Panel gene tests may identify mutations in hereditary cancer risk genes that are both anticipated and not anticipated by the personal and family history reported by the patient. The discovery of germline TP53 mutations in patients with ovarian cancer,8 and other research studies identifying mutations in genes that do not clearly match the family pedigree, suggest that current understanding of the cancer genotype-phenotype may still be incomplete because of previous testing preselected in families meeting classic high-risk criteria for a particular syndrome.9-11 Thus, the interpretation of these incidental findings in family cancer risk assessment and management is evolving. Atypical family presentations or limited family structure (eg, very small family size, adoption) can also make it difficult to rely on family history alone to guide testing choices. Although some mutations may have a substantial impact on cancer risk recommendations, others will be more difficult to interpret clinically because of a lack of correlation with family history (eg, BRCA1/2 mutation in a family with hereditary colorectal cancer) or a lack of evidence-based recommendations for management (eg, BRIP1 mutations).

Table 2

Clinical Advantages and Disadvantages of Panel Testing for Cancer Susceptibility

Table 2

Hereditary cancer risk gene panels also offer the ability to more readily examine the potential co-occurrence of mutations in high- and moderate-penetrance genes in families. Studies have found that common moderate-risk genes, such as ATM or MUTYH, may coexist in families discovered to have another hereditary cancer risk mutation, such as in BRCA1/2.9 Although little is currently known about how these genes may interact in determining breast cancer risk, the detection of co-occurrence of mutations from gene panels in families may contribute to future understanding of interactions of genes with high- and moderate-penetrance to cancer risk.12-14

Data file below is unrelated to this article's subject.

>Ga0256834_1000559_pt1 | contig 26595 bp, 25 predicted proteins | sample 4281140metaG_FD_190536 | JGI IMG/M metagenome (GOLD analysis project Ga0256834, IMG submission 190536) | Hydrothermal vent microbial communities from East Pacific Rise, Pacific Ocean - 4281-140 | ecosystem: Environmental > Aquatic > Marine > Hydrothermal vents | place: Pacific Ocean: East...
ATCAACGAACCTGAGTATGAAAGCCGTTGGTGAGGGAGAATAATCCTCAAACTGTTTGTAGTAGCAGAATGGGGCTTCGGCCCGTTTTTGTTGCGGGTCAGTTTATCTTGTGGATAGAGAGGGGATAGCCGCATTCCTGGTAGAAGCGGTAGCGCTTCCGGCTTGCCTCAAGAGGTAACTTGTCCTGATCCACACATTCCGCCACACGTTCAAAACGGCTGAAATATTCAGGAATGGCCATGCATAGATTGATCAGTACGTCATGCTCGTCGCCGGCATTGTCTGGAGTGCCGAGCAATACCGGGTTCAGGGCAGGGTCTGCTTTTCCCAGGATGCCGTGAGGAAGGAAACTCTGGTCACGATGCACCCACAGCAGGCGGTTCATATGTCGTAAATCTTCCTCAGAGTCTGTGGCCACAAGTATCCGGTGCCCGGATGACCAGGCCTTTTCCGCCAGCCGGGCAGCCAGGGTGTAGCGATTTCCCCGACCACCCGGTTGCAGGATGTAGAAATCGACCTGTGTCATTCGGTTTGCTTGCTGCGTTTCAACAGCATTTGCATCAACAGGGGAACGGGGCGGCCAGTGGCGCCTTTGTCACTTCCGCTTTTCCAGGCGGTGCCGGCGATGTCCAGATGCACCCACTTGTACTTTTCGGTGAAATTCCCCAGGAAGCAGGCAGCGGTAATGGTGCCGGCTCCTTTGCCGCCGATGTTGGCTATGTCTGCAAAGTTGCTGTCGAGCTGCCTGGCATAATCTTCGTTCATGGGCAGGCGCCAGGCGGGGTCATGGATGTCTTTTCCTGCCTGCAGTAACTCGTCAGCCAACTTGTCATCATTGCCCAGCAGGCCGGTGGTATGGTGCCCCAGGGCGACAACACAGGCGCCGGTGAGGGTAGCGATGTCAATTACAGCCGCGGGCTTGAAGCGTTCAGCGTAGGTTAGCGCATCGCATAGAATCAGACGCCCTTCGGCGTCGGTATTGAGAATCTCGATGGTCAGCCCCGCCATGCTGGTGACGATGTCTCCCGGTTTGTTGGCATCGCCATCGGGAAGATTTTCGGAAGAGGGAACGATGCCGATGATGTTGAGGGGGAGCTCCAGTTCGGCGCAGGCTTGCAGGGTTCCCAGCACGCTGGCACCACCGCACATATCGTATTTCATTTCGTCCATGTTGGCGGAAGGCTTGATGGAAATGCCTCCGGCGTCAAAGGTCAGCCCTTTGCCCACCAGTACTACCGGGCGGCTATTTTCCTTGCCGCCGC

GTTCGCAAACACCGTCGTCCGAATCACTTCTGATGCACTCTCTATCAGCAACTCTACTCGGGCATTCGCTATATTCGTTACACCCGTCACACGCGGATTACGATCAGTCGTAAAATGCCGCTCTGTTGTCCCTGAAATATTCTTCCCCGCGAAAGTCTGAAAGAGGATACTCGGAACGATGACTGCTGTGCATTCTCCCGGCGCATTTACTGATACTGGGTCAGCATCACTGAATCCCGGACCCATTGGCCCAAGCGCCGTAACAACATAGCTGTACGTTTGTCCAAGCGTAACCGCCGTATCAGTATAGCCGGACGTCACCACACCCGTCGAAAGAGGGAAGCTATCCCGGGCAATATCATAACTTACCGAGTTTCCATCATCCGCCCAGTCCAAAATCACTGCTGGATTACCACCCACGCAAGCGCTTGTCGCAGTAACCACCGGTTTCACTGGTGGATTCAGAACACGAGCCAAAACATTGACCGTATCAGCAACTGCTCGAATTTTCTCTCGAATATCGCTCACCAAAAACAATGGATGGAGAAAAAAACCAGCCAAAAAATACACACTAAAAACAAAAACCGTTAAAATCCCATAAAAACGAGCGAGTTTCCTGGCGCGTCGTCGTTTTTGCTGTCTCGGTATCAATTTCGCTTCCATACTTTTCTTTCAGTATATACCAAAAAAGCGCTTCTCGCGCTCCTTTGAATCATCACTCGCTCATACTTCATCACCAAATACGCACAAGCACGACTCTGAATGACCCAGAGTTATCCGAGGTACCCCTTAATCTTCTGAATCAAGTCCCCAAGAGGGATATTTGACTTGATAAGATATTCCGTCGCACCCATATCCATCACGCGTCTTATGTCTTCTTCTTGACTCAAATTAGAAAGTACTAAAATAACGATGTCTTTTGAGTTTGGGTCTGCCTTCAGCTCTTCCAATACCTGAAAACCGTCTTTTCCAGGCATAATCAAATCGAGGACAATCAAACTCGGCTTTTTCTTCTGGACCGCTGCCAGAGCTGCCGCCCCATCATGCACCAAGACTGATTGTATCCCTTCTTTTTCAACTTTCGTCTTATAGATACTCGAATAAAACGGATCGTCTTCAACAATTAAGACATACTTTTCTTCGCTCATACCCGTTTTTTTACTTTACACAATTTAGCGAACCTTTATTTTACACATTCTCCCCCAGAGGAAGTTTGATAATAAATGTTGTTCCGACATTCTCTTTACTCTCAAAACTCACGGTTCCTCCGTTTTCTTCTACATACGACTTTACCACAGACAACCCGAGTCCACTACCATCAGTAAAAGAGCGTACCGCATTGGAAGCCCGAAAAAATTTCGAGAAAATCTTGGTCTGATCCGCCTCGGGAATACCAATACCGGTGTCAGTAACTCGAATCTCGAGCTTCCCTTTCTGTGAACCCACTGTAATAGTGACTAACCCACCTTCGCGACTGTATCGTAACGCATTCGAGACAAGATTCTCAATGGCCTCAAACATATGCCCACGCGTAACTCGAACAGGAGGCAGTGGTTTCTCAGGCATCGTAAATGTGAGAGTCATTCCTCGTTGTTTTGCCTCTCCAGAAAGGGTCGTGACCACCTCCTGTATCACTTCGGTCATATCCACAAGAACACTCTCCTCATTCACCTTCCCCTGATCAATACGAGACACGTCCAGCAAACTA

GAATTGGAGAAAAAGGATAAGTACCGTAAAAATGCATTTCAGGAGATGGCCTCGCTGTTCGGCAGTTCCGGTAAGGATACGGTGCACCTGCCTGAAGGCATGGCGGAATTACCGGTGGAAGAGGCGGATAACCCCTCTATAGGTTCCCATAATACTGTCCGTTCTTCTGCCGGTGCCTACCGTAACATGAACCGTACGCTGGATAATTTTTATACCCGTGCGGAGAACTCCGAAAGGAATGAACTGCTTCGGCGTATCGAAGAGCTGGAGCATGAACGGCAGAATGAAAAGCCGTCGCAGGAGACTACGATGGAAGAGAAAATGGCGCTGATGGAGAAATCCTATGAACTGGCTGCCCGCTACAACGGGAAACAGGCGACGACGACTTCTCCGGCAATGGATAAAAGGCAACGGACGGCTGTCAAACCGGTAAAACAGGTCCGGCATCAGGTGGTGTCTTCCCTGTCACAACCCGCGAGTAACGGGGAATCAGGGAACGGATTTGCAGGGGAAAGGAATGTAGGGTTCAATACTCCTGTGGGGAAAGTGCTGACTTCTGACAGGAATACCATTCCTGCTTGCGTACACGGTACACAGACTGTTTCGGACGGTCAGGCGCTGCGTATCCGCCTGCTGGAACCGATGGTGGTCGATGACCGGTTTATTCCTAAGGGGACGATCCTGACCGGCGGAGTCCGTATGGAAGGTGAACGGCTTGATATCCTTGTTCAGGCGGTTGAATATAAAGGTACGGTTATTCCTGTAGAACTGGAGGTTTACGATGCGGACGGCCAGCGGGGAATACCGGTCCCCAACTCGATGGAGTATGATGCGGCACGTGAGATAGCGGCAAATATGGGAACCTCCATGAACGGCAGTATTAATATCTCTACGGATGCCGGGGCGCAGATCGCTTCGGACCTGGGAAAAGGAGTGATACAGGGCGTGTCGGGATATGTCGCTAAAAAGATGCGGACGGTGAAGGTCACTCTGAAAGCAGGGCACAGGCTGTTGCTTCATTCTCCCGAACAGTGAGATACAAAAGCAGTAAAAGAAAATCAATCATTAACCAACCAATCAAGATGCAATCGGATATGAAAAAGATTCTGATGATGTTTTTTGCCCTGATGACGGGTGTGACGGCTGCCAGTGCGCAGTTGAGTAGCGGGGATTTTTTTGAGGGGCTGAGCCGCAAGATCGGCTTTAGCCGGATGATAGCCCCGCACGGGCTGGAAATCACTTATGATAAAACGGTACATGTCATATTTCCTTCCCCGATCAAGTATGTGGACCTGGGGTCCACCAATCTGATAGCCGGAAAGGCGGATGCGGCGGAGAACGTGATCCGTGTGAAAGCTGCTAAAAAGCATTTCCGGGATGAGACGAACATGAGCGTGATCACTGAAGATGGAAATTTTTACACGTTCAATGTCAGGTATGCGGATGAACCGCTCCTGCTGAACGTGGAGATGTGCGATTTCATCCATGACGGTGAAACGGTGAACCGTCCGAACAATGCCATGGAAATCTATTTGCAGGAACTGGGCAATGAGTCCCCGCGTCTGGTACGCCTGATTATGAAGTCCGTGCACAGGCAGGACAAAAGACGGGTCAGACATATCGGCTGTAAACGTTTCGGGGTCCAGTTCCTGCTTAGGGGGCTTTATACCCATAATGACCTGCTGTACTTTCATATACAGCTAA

Finally, it must be appreciated that multigene panels may also save time and reduce costs, even if counseling burdens are higher. Although patients with tumors associated with multiple syndromes (eg, ovarian) may have required multiple tests and counseling visits in the past, these same patients may now be counseled and tested once, and, if out-of-pocket copays for genetic tests exist, also pay these once rather than across multiple tests or clinical visits. Other burdens, such as lost work time and “testing fatigue,” will also be improved with the panel approach.

Potential Disadvantages of Gene Panel Testing for Inherited Cancer Risk Assessment

Potential disadvantages to gene panel testing must also be considered in inherited cancer risk assessment (Table 2). One consideration is the necessity of sequencing genes on a panel that would not have been chosen to test based on the clinical phenotype or pedigree. Here, the difficulty occurs when mutations are discovered in genes that are predicted to be unrelated to the clinical presentation (eg, a 40-year-old woman with colorectal cancer and a mutation in BRCA2). The appropriateness of counseling this young woman to consider breast MRI, risk-reducing surgery, or testing of family members for the BRCA2 mutation in the setting of concern for colorectal cancer risk remains difficult to determine.